8. Rivera-Izquierdo M, Valero-Ubierna MDC, Martínez-Diz S, Fernández-García MÁ, Martín-Romero DT, Maldonado-Rodríguez F, Sánchez-Pérez MR, Martín-de los Reyes LM, Martínez-Ruiz V, Lardelli-Claret P, Jiménez-Mejías E. Clinical Factors, Preventive Behaviours and Temporal Outcomes Associated with COVID-19 Infection in Health Professionals at a Spanish Hospital. Int J Environ Res Public Health. 2020;17(12):4305.
  9. Varatharaj A, Thomas N, Ellul MA, Davies NWS, Pollak TA, Tenorio EL, et al. Neurological and neuropsychiatric complications of COVID-19 in 153 patients: a UK-wide surveillance study. Lancet Psychiatry. 2020;7(10):875-82.
  10. Lai C-C, Ko W-C, Lee P-I, Jean S-S, Hsueh P-R. Extra-respiratory manifestations of COVID-19. Int J Antimicrob Agents. 2020;56(2):106024.
  11. Ellul MA, Benjamin L, Singh B, Lant S, Michael BD, Easton A, et al. Neurological associations of COVID-19. Lancet Neurol. 2020;19(9):767-83.
  12. Bridwell R, Long B, Gottlieb M. Neurologic complications of COVID-19. Am J Emerg Med. 2020;38(7):1549.e3-1549.e7.
  13. Mcloughlin BC, Miles A, Webb TE, Knopp P, Eyres C, Fabbri A, et al. Functional and cognitive outcomes after COVID-19 delirium. Eur Geriatr Med. 2020; 11: 857–862
  14. Wang F, Kream RM, Stefano GB. Long-Term Respiratory and Neurological Sequelae of COVID-19. Med Sci Monit Int Med J Exp Clin Res. 2020;26:e928996-1-e928996-10.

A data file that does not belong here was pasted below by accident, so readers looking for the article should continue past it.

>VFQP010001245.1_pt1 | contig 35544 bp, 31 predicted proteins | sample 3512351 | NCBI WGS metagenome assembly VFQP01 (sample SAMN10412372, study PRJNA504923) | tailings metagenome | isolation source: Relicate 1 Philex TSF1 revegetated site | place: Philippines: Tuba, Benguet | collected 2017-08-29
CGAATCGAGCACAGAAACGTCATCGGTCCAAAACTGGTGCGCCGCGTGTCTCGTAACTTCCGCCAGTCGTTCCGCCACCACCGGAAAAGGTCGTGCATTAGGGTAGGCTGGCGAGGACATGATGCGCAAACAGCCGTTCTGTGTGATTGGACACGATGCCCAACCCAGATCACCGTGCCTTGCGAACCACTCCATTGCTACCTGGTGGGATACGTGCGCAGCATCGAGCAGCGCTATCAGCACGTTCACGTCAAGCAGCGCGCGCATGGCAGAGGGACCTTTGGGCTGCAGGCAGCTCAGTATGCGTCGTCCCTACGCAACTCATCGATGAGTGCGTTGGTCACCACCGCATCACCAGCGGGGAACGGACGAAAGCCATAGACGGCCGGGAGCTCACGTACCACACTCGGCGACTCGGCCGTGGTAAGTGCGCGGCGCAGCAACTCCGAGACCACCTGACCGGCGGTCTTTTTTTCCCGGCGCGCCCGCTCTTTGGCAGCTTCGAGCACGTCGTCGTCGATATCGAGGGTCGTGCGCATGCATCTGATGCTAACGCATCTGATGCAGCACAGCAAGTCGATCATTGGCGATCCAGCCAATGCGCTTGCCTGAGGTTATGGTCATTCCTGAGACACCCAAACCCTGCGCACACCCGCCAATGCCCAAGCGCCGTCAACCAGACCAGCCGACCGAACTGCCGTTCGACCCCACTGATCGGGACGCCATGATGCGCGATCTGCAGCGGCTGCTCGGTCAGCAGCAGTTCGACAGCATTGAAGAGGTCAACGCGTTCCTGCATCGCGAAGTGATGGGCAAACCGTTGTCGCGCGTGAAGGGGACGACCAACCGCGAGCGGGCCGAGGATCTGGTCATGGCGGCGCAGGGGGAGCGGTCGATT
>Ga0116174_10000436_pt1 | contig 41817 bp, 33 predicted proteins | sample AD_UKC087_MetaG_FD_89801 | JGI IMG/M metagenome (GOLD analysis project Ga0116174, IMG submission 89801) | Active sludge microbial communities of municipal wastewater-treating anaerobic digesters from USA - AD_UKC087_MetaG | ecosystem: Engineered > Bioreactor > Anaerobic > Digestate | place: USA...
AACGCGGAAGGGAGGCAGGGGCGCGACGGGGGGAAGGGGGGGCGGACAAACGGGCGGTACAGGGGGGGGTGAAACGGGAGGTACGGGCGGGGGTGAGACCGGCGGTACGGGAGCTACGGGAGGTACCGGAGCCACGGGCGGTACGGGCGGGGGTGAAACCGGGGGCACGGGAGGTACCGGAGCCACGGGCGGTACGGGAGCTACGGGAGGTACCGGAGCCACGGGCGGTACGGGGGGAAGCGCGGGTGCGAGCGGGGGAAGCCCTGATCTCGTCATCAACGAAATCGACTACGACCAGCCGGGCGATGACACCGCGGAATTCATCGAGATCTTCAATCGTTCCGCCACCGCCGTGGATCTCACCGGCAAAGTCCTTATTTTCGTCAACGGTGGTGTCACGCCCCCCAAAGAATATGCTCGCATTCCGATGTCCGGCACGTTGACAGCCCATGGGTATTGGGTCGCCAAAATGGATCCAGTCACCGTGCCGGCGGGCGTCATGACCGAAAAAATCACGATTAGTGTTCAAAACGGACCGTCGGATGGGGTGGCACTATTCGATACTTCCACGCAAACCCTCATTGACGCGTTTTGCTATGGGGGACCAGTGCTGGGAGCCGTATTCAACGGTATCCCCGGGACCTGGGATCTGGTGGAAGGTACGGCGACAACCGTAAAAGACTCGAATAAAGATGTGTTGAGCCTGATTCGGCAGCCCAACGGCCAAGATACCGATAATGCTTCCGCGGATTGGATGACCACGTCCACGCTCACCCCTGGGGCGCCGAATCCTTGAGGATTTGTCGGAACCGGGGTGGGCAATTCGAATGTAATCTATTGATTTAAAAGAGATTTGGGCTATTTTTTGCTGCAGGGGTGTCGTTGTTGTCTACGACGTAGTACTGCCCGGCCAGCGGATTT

15. Miners S, Kehoe PG, Love S. Cognitive impact of COVID-19: looking beyond the short term. Alzheimers Res Ther. 2020;12(1):170.
  16. Zhou H, Lu S, Chen J, Wei N, Wang D, Lyu H, et al. The landscape of cognitive function in recovered COVID-19 patients. J Psychiatr Res. 2020;129:98-102.
  17. Qin C, Zhou L, Hu Z, Zhang S, Yang S, Tao Y, et al. Dysregulation of Immune Response in Patients With Coronavirus 2019 (COVID-19) in Wuhan, China. Clin Infect Dis. 2020;71(15):762-8.
  18. Mahalaxmi I, Kaavya J, Mohana Devi S, Balachandar V. COVID-19 and olfactory dysfunction: A possible associative approach towards neurodegenerative diseases. J Cell Physiol. 2021;236(2):763-770.
  19. Verkhratsky A, Li Q, Melino S, Melino G, Shi Y. Can COVID-19 pandemic boost the epidemic of neurodegenerative diseases? Biol Direct. 2020;15(1):28.
  20. Carod-Artal FJ. Complicaciones neurológicas por coronavirus y COVID-19. Rev Neurol 2020;70 (09):311-322
  21. Rejdak K, Grieb P. Adamantanes might be protective from COVID-19 in patients with neurological diseases: multiple sclerosis, parkinsonism and cognitive impairment. Mult Scler Relat Disord. 2020;42:102163.
  22. BioRender [Internet]. 2021 [cited 2021 Mar 29]. Available at: https://app.biorender.com/



Descargar “Mechanisms of SARS-CoV-2 Entry into Neuronal Cells and its Possible Neurological Sequelae” 3.4-EN.-Mechanisms-of-SARS-CoV-2-Entry-into-Neuronal-Cells.pdf – Descargado 46 veces – 765 KB